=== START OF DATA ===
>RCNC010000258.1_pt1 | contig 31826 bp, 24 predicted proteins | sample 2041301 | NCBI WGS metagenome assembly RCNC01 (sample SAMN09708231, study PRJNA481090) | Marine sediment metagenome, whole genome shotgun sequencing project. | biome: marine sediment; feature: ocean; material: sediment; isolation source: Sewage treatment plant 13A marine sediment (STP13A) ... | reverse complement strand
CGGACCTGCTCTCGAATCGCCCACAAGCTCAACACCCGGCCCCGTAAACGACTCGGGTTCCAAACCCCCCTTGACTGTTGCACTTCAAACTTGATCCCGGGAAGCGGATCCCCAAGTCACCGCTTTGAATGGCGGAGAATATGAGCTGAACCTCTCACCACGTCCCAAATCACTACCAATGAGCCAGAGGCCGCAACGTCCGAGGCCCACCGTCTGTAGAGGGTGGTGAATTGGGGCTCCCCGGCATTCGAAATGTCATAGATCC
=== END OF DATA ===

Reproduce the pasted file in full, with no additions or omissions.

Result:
>RCNC010000258.1_pt1 | contig 31826 bp, 24 predicted proteins | sample 2041301 | NCBI WGS metagenome assembly RCNC01 (sample SAMN09708231, study PRJNA481090) | Marine sediment metagenome, whole genome shotgun sequencing project. | biome: marine sediment; feature: ocean; material: sediment; isolation source: Sewage treatment plant 13A marine sediment (STP13A) ... | reverse complement strand
CGGACCTGCTCTCGAATCGCCCACAAGCTCAACACCCGGCCCCGTAAACGACTCGGGTTCCAAACCCCCCTTGACTGTTGCACTTCAAACTTGATCCCGGGAAGCGGATCCCCAAGTCACCGCTTTGAATGGCGGAGAATATGAGCTGAACCTCTCACCACGTCCCAAATCACTACCAATGAGCCAGAGGCCGCAACGTCCGAGGCCCACCGTCTGTAGAGGGTGGTGAATTGGGGCTCCCCGGCATTCGAAATGTCATAGATCC